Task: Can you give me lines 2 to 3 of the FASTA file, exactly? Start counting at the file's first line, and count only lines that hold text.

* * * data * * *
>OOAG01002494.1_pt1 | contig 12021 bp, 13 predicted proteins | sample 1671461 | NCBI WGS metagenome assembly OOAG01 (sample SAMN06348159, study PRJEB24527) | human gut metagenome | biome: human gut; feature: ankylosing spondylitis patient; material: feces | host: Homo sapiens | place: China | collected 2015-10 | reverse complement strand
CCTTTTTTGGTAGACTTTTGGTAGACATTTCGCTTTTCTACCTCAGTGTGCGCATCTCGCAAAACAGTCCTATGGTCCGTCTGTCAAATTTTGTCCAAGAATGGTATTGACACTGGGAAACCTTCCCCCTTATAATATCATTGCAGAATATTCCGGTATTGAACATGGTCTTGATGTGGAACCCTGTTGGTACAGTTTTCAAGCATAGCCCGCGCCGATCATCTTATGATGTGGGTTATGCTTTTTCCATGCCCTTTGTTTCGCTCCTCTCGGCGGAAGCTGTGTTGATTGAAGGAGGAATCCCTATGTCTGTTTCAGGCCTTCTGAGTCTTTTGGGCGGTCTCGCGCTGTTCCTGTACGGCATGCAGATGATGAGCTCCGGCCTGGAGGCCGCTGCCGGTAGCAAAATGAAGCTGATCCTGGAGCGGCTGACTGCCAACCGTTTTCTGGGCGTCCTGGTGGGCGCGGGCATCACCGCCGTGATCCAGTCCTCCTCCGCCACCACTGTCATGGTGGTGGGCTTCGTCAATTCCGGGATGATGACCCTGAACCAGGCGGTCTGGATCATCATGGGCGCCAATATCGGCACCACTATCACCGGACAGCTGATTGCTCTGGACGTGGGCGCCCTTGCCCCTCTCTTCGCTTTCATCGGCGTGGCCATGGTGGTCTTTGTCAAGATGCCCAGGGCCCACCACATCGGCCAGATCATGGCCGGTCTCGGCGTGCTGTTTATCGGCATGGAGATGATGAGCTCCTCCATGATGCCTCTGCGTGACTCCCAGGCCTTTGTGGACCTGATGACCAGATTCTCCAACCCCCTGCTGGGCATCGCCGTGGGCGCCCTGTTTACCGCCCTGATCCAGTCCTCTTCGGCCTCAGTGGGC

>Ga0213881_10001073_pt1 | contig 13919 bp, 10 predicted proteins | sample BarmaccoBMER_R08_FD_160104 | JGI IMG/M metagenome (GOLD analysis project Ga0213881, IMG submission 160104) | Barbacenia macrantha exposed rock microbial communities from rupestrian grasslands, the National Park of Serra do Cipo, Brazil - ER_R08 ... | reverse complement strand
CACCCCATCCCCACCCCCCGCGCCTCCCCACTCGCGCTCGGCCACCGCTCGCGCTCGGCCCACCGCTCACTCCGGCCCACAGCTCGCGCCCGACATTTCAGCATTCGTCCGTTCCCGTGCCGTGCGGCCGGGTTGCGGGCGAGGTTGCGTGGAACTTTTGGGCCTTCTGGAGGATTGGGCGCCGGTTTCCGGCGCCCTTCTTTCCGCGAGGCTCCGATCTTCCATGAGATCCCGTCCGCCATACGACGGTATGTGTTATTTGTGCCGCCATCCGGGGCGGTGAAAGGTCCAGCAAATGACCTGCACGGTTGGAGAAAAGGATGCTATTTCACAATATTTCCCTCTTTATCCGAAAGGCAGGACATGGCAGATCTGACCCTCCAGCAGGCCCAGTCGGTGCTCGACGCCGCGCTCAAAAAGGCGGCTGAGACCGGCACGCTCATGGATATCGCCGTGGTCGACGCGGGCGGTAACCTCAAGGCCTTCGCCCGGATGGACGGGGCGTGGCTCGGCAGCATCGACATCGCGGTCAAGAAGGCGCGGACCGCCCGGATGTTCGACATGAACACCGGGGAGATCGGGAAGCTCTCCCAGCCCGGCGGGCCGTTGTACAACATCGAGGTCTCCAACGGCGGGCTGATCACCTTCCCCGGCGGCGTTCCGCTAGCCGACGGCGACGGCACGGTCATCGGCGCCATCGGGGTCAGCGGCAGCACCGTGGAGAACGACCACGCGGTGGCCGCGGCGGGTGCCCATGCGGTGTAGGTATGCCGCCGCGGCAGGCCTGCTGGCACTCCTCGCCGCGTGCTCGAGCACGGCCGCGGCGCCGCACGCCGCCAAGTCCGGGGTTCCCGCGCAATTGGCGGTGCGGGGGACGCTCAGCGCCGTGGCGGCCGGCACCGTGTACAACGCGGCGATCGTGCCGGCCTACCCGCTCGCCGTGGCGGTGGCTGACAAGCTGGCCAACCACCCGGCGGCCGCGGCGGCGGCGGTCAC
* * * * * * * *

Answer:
CCTTTTTTGGTAGACTTTTGGTAGACATTTCGCTTTTCTACCTCAGTGTGCGCATCTCGCAAAACAGTCCTATGGTCCGTCTGTCAAATTTTGTCCAAGAATGGTATTGACACTGGGAAACCTTCCCCCTTATAATATCATTGCAGAATATTCCGGTATTGAACATGGTCTTGATGTGGAACCCTGTTGGTACAGTTTTCAAGCATAGCCCGCGCCGATCATCTTATGATGTGGGTTATGCTTTTTCCATGCCCTTTGTTTCGCTCCTCTCGGCGGAAGCTGTGTTGATTGAAGGAGGAATCCCTATGTCTGTTTCAGGCCTTCTGAGTCTTTTGGGCGGTCTCGCGCTGTTCCTGTACGGCATGCAGATGATGAGCTCCGGCCTGGAGGCCGCTGCCGGTAGCAAAATGAAGCTGATCCTGGAGCGGCTGACTGCCAACCGTTTTCTGGGCGTCCTGGTGGGCGCGGGCATCACCGCCGTGATCCAGTCCTCCTCCGCCACCACTGTCATGGTGGTGGGCTTCGTCAATTCCGGGATGATGACCCTGAACCAGGCGGTCTGGATCATCATGGGCGCCAATATCGGCACCACTATCACCGGACAGCTGATTGCTCTGGACGTGGGCGCCCTTGCCCCTCTCTTCGCTTTCATCGGCGTGGCCATGGTGGTCTTTGTCAAGATGCCCAGGGCCCACCACATCGGCCAGATCATGGCCGGTCTCGGCGTGCTGTTTATCGGCATGGAGATGATGAGCTCCTCCATGATGCCTCTGCGTGACTCCCAGGCCTTTGTGGACCTGATGACCAGATTCTCCAACCCCCTGCTGGGCATCGCCGTGGGCGCCCTGTTTACCGCCCTGATCCAGTCCTCTTCGGCCTCAGTGGGC

>Ga0213881_10001073_pt1 | contig 13919 bp, 10 predicted proteins | sample BarmaccoBMER_R08_FD_160104 | JGI IMG/M metagenome (GOLD analysis project Ga0213881, IMG submission 160104) | Barbacenia macrantha exposed rock microbial communities from rupestrian grasslands, the National Park of Serra do Cipo, Brazil - ER_R08 ... | reverse complement strand